EMS ketamine use on patients intoxicated with cocaine increases intubation
A study from Florida Atlantic University found IM ketamine administration increases ED intubation rate 5.75-fold for patients testing positive for cocaine
By Kerri Hatt
BOCA RATON, Fla. — Although ketamine use is prevalent, evidence on safety and efficacy is limited and risk factors for respiratory arrest and intubation have not been well studied.
Researchers from Florida Atlantic University’s Schmidt College of Medicine recently conducted a study to explore whether patients treated with prehospital ketamine for excited delirium with associated substance intoxication have higher rates of subsequent intubation in the ED compared to those without confirmed substance usage, according to a Newswise release.
Results of the study, published in the journal “Prehospital and Disaster Medicine,” showed that among 86 patients given IM ketamine for excited delirium in the prehospital setting, those with cocaine intoxication had a statistically significant 5.75-fold increased rate of subsequent intubation in the emergency department, which was higher in men than women. There were no deaths reported.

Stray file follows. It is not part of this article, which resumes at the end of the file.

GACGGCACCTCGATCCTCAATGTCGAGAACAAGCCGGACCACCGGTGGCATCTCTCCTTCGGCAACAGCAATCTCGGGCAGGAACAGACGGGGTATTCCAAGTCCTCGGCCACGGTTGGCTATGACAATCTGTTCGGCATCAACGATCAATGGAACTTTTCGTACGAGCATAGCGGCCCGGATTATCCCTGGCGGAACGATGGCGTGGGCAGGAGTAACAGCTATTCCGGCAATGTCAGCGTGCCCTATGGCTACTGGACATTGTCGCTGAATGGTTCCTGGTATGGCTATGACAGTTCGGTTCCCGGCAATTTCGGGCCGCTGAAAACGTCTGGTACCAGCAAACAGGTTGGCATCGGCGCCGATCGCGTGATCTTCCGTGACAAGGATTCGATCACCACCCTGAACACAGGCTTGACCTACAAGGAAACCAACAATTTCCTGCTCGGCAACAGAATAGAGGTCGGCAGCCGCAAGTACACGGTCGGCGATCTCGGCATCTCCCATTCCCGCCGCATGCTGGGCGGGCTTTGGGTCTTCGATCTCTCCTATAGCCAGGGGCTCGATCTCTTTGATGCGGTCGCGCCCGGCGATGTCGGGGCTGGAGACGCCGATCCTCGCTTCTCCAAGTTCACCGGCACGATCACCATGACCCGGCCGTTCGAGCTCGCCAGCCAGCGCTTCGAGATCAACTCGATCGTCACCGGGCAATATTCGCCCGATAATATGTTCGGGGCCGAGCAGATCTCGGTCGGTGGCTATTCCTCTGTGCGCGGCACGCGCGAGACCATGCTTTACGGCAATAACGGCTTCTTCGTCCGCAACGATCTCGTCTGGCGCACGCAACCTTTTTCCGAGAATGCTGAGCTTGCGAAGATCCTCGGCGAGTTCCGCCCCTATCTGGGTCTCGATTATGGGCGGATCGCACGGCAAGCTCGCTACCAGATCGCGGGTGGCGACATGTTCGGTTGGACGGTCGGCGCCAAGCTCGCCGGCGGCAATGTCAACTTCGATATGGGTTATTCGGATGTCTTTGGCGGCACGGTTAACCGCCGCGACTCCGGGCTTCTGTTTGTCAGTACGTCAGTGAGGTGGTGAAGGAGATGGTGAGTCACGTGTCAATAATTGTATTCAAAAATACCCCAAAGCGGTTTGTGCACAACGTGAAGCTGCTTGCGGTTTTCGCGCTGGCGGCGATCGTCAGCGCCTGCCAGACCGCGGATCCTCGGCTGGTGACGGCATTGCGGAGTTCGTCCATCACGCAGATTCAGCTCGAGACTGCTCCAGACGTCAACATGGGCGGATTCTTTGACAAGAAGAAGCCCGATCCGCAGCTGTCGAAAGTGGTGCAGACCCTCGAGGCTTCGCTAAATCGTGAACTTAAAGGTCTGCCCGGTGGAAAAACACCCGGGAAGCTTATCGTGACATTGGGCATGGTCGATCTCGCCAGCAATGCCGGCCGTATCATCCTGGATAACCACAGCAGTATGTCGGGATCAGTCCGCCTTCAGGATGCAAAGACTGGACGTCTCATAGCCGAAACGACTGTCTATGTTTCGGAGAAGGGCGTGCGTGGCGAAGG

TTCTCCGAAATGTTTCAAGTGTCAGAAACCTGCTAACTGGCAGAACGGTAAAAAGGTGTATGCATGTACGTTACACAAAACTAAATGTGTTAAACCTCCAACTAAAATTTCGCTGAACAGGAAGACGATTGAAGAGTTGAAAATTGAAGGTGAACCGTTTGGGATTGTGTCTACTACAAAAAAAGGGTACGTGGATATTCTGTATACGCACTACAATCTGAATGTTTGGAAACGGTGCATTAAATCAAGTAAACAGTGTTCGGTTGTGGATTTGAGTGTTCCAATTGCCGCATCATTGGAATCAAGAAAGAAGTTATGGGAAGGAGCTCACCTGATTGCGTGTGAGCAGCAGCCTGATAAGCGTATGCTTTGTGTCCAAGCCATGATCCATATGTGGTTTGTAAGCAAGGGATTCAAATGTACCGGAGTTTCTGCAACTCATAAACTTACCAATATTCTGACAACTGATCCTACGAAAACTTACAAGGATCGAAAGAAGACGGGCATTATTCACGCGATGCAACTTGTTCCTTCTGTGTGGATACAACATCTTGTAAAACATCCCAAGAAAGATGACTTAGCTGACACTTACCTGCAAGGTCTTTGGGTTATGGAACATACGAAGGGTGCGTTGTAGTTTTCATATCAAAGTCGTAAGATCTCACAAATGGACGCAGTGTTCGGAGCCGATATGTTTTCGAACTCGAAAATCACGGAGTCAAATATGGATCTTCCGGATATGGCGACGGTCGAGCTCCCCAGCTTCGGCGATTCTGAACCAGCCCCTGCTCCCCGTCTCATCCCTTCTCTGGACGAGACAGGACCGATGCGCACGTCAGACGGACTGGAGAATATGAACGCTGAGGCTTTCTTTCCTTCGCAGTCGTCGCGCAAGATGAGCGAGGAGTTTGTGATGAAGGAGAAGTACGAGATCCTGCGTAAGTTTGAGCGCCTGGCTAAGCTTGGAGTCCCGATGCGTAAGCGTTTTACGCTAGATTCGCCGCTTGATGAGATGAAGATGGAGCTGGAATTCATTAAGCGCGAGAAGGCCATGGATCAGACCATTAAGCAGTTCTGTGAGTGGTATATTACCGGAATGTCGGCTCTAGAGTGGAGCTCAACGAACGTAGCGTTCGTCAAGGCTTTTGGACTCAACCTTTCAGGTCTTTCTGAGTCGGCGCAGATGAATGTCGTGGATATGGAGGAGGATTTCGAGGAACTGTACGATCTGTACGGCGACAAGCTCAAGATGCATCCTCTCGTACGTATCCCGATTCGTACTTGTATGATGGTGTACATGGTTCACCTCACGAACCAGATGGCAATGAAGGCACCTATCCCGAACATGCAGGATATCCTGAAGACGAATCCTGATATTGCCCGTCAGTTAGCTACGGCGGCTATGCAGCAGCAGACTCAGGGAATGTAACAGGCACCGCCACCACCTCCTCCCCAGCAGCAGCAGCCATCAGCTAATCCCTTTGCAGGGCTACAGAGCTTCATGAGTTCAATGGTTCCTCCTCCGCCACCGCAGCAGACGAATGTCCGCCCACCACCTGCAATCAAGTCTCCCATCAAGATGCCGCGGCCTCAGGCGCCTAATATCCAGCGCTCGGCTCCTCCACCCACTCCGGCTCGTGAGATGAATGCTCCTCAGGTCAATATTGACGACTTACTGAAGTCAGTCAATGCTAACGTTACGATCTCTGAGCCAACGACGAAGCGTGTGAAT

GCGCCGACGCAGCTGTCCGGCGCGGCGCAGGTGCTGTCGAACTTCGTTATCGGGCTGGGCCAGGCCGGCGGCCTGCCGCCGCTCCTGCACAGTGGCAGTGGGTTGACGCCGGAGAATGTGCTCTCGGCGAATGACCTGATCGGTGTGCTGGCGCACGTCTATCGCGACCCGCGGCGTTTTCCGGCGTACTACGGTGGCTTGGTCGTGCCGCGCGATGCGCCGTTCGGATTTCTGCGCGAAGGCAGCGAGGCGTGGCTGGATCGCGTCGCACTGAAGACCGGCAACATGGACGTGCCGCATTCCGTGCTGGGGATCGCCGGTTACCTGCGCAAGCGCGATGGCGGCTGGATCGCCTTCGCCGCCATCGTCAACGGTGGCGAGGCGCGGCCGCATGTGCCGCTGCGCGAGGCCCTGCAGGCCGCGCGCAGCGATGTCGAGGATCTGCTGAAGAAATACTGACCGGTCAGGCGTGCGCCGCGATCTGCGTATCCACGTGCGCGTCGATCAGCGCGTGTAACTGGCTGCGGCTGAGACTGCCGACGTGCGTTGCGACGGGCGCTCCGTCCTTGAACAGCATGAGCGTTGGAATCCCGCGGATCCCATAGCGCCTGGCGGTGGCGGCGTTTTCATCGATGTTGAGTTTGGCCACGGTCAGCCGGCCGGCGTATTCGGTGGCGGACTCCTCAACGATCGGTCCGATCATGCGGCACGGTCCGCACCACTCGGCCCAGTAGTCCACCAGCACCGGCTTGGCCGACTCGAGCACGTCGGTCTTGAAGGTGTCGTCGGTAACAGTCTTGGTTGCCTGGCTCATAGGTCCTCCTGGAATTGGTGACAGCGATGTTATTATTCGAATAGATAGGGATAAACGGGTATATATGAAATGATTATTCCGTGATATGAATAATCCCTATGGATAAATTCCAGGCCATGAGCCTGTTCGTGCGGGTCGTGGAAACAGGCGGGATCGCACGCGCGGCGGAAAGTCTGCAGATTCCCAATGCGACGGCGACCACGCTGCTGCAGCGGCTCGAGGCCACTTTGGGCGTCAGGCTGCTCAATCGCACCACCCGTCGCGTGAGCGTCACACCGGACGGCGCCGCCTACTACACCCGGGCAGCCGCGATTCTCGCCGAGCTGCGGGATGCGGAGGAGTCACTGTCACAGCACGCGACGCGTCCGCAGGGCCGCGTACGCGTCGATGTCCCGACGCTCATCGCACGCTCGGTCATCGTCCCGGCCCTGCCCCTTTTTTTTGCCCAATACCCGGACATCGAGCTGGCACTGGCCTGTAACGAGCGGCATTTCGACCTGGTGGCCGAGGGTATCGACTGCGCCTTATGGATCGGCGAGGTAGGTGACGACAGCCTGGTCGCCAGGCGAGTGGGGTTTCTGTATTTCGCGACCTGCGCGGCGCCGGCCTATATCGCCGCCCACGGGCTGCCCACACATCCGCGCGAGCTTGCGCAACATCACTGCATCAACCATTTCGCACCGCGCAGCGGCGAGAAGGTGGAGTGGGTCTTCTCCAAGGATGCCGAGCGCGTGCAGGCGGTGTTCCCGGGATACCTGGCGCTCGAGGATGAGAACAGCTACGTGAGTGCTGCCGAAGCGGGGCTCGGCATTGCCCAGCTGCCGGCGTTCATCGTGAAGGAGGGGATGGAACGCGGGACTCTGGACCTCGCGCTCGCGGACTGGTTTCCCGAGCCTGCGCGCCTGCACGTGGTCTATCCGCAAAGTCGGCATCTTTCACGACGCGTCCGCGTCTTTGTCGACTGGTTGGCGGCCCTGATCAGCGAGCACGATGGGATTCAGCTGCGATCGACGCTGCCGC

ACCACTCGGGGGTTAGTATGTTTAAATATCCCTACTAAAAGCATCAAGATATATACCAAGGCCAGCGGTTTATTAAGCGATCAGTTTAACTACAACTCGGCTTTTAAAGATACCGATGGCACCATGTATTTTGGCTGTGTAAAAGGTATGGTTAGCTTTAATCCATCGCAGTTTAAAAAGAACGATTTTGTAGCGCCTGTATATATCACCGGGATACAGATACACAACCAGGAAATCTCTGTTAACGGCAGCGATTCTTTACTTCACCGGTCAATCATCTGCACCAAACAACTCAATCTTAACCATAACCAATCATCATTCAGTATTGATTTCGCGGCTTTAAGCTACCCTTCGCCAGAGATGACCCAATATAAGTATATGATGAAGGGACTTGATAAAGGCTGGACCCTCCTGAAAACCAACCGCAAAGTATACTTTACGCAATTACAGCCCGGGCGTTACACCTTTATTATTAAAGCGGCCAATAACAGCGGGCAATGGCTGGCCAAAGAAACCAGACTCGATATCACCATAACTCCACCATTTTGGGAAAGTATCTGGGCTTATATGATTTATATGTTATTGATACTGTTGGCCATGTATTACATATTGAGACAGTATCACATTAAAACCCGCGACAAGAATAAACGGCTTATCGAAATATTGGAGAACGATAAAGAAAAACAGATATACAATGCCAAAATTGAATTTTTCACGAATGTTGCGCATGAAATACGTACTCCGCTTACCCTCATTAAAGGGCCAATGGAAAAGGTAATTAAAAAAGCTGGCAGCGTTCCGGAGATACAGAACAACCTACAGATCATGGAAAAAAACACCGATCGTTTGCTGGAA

Patients testing positive for alcohol, amphetamines, barbiturates, benzodiazepines, ecstasy, marijuana, opiates and synthetic cathinones (both bath salts and flakka) had similar rates of intubation compared to those negative for these substances. Baseline characteristics – age, ketamine dose and body mass index – were similar between those who did or did not undergo intubation.
“While additional research is needed, it is tempting to speculate about possible mechanisms whereby prehospital ketamine administered intramuscularly for excited delirium with concomitant cocaine intoxication may increase subsequent intubation in the emergency department,” said first author Joshua J. Solano, MD, an emergency medicine physician, assistant professor of emergency medicine and integrated medical science, and director of quality improvement and patient safety, FAU Schmidt College of Medicine. “One plausible explanation is that cocaine may deplete excitatory neurotransmitters and lead to an exaggerated respiratory depression requiring intubation.”